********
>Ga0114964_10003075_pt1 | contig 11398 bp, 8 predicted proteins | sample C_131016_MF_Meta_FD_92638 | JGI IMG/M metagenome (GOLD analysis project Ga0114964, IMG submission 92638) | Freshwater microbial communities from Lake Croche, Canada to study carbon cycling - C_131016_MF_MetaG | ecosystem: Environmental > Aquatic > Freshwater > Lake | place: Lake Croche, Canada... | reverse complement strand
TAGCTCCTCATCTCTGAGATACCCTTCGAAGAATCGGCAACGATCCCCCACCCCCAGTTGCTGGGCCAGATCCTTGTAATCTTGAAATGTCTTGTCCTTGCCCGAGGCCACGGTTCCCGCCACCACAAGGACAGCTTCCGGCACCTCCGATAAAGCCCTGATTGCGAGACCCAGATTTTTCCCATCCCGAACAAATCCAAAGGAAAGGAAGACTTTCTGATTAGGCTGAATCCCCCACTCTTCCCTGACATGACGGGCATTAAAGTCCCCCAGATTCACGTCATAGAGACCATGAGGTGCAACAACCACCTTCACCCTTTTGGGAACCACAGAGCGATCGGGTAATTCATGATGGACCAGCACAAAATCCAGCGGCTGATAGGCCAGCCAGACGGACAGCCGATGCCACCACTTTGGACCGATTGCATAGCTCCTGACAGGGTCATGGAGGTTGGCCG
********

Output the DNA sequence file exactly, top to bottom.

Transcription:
>Ga0114964_10003075_pt1 | contig 11398 bp, 8 predicted proteins | sample C_131016_MF_Meta_FD_92638 | JGI IMG/M metagenome (GOLD analysis project Ga0114964, IMG submission 92638) | Freshwater microbial communities from Lake Croche, Canada to study carbon cycling - C_131016_MF_MetaG | ecosystem: Environmental > Aquatic > Freshwater > Lake | place: Lake Croche, Canada... | reverse complement strand
TAGCTCCTCATCTCTGAGATACCCTTCGAAGAATCGGCAACGATCCCCCACCCCCAGTTGCTGGGCCAGATCCTTGTAATCTTGAAATGTCTTGTCCTTGCCCGAGGCCACGGTTCCCGCCACCACAAGGACAGCTTCCGGCACCTCCGATAAAGCCCTGATTGCGAGACCCAGATTTTTCCCATCCCGAACAAATCCAAAGGAAAGGAAGACTTTCTGATTAGGCTGAATCCCCCACTCTTCCCTGACATGACGGGCATTAAAGTCCCCCAGATTCACGTCATAGAGACCATGAGGTGCAACAACCACCTTCACCCTTTTGGGAACCACAGAGCGATCGGGTAATTCATGATGGACCAGCACAAAATCCAGCGGCTGATAGGCCAGCCAGACGGACAGCCGATGCCACCACTTTGGACCGATTGCATAGCTCCTGACAGGGTCATGGAGGTTGGCCG